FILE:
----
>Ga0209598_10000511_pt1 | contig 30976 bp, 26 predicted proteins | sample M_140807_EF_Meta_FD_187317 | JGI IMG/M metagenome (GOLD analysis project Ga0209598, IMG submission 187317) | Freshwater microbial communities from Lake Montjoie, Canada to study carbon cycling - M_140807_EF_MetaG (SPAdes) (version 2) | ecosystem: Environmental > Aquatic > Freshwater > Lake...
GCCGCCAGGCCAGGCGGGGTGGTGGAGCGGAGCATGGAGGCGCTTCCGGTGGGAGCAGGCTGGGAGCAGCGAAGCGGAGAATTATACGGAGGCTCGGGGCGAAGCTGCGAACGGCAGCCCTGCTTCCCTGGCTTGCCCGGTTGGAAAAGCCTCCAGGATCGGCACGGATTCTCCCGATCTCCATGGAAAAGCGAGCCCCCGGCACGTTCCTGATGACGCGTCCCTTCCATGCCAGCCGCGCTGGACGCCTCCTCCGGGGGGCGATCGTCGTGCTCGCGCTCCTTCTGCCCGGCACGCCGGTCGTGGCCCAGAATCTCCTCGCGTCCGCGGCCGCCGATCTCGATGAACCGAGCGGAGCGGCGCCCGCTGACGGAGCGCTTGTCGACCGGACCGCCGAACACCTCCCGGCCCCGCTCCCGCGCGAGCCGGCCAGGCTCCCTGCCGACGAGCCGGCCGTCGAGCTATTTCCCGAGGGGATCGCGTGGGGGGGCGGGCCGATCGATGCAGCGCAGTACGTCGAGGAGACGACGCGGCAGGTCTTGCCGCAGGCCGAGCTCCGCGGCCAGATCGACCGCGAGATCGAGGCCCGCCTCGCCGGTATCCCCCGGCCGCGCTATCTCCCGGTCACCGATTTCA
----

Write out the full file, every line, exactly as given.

>Ga0209598_10000511_pt1 | contig 30976 bp, 26 predicted proteins | sample M_140807_EF_Meta_FD_187317 | JGI IMG/M metagenome (GOLD analysis project Ga0209598, IMG submission 187317) | Freshwater microbial communities from Lake Montjoie, Canada to study carbon cycling - M_140807_EF_MetaG (SPAdes) (version 2) | ecosystem: Environmental > Aquatic > Freshwater > Lake...
GCCGCCAGGCCAGGCGGGGTGGTGGAGCGGAGCATGGAGGCGCTTCCGGTGGGAGCAGGCTGGGAGCAGCGAAGCGGAGAATTATACGGAGGCTCGGGGCGAAGCTGCGAACGGCAGCCCTGCTTCCCTGGCTTGCCCGGTTGGAAAAGCCTCCAGGATCGGCACGGATTCTCCCGATCTCCATGGAAAAGCGAGCCCCCGGCACGTTCCTGATGACGCGTCCCTTCCATGCCAGCCGCGCTGGACGCCTCCTCCGGGGGGCGATCGTCGTGCTCGCGCTCCTTCTGCCCGGCACGCCGGTCGTGGCCCAGAATCTCCTCGCGTCCGCGGCCGCCGATCTCGATGAACCGAGCGGAGCGGCGCCCGCTGACGGAGCGCTTGTCGACCGGACCGCCGAACACCTCCCGGCCCCGCTCCCGCGCGAGCCGGCCAGGCTCCCTGCCGACGAGCCGGCCGTCGAGCTATTTCCCGAGGGGATCGCGTGGGGGGGCGGGCCGATCGATGCAGCGCAGTACGTCGAGGAGACGACGCGGCAGGTCTTGCCGCAGGCCGAGCTCCGCGGCCAGATCGACCGCGAGATCGAGGCCCGCCTCGCCGGTATCCCCCGGCCGCGCTATCTCCCGGTCACCGATTTCA